An entire Tale in 100 words. Exactly
2023 International Competition winner announced
The JM Wilson Memorial Literary Dinner on October 2rd, the 188th anniversary of his death, took place this week in Berwick.
The annual challenge to produce a Wilson’s Tale in 100 words again attracted entries from across the world.
The entertainment included the humorous recital of Doug Harris’s entry in limerick form
2317 – Doug Harris ‘Remembered’
There once was a fellow from Berwick
Who wasn’t a Hinduist Cleric.
His parents said; “John,
You had better get-gone
‘Coz your poetry’s too esoteric”.
So he travelled to make himself wiser,
Till at once his financial advisor
Said; “Wilson the poet
Must cease or you’ll blow it”,
So he joined with his home Advertiser.
When Sarah said; “Bring home the bacon!”
He sure did, working hard, no mistakin’.
But his hidden disorder –
(One more tale of the border);
Killed him young, though his memory’s unshaken.
The ending? The sound of him thuddin’,
And this story is similar (sudden!) …
The judges commented “Very well put together, with strong elements about Wilson’s Tales’ creation, rather than being a Tale in itself. If only there had been space for an entire last verse.
Several other entries were read, leading up to the best placed 2, which are:
Third place – Paul Mein – ‘Djinn’
April crisp, blue, sharp after the storm. Wrack and wreck of seaweed, detritus from the depths, mounded along the shore. The sea, sucked back, fights rearguard actions against distant rocks.
The girl, red wellies, looking for treasures – shells and sea-polished glass.
Nestled in storm ripped kelp, a bottle, tinged bluegreen, cork sealed. Inside, a paper, writing faded. A message in a bottle? She scarcely believes it.
“Mummy, daddy, look what I found…”
Inside, the djinn waits. It knows human curiosity. Soon it will take a long awaited breath. No wishes this time.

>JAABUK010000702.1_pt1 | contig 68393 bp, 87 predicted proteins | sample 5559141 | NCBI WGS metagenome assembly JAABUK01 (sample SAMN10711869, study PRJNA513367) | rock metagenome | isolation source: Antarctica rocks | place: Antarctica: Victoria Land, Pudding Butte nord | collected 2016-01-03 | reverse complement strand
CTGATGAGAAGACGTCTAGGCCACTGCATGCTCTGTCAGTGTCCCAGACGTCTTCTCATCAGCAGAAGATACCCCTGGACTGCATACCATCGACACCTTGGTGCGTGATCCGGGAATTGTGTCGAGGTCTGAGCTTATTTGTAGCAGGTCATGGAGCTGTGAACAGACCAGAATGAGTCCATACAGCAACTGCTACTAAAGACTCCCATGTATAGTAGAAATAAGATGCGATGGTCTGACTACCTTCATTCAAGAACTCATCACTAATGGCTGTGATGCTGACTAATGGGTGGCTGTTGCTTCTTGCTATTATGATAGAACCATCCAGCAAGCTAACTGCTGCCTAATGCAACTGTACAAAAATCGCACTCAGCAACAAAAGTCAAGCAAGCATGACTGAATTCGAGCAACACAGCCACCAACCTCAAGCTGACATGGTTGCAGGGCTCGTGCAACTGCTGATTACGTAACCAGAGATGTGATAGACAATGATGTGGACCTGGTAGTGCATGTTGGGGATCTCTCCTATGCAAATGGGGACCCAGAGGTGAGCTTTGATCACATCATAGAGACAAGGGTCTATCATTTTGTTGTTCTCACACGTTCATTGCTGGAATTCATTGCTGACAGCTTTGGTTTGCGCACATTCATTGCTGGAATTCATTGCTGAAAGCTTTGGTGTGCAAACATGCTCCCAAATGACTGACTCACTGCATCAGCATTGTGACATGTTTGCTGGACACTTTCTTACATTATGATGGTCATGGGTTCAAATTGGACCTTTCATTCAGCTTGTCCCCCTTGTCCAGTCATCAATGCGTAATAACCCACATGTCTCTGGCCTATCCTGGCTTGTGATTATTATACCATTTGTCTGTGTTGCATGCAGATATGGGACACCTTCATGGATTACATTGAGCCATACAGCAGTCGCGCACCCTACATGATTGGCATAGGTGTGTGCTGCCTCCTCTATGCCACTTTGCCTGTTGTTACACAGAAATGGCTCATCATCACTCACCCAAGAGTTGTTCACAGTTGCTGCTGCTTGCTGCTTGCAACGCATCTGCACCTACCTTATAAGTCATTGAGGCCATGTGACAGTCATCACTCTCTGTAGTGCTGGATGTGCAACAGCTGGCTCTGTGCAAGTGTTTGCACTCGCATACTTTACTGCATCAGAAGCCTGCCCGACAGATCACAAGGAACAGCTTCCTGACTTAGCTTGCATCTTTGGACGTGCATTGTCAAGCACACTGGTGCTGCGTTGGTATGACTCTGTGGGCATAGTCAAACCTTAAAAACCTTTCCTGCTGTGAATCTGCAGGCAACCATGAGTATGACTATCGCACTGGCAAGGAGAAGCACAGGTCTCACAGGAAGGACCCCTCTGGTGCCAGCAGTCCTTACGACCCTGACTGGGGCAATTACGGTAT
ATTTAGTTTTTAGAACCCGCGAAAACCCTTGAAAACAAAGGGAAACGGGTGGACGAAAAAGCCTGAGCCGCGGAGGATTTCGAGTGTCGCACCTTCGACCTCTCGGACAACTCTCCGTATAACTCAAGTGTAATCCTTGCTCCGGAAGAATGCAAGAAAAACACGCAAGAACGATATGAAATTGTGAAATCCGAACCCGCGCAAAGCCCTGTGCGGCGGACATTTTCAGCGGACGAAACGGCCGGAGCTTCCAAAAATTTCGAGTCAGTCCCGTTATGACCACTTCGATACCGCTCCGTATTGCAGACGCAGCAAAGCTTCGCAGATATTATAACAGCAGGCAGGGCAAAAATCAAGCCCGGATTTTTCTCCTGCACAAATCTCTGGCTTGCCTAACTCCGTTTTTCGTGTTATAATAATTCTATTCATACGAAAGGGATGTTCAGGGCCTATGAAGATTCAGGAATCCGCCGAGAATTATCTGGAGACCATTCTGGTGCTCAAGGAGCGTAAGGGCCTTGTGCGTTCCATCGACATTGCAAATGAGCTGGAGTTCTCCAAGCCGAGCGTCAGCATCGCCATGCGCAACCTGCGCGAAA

The father’s hand loosens the stopper….
Second place – Kevin Archer- Isolde: Dead Woman Walking
1352.. Young Isolde of Lowick is standing in the cavernous nave of Durham Cathedral, exhausted from the 75-mile journey south along the Devil’s Causeway.
Just in time for her own funeral.
The bell tolls. Through her tears she watches as the priest chants in Latin, slams closed the holy book, and twelve robed bishops smash her flickering candle on the stone flags.
Excommunication over, she steps out into a summer’s day to face her future as a dead woman. Withholding the tithe, standing for justice. Worth it?
She looks towards the heavens, feels the breeze on her face.
And the winning entry came from David Turnbull
She Sells Seashells
A fisherman’s wife went to the lopsided hut by the seashore to purchase a shell for a spell. The beguiling witch of the tides sat cross legged on her porch with her cormorant familiar perched blackly on the rickety roof.
“My husband is unfaithful,” explained the wife. “I want to fill his belly with a squirming brace of eels. Perhaps a seagull could peck out his eyes?”
The witch produced a periwinkle and whispered a potent rhyme, reminding herself to alert the fisherman when he came creeping through the dunes at midnight to cover her in his deliciously salty kisses.
The overall judges comments for this year:
We found the standard of entries continues to climb, and we were particularly pleased to note how many entries went beyond the simplest storylines to bring out a richer Tale, with added depth and the thought provoking layers that never troubled nineteenth century writers or readers.
Once again it was difficult to choose between the comic, the dramatic, the disturbing, and the narratives from life. It has been extremely difficult to make choices, and will be more so to decide the overall winner.
All the entrants are to be congratulated for their imagination, and their ability to create a literary symphony in a mere 100 words.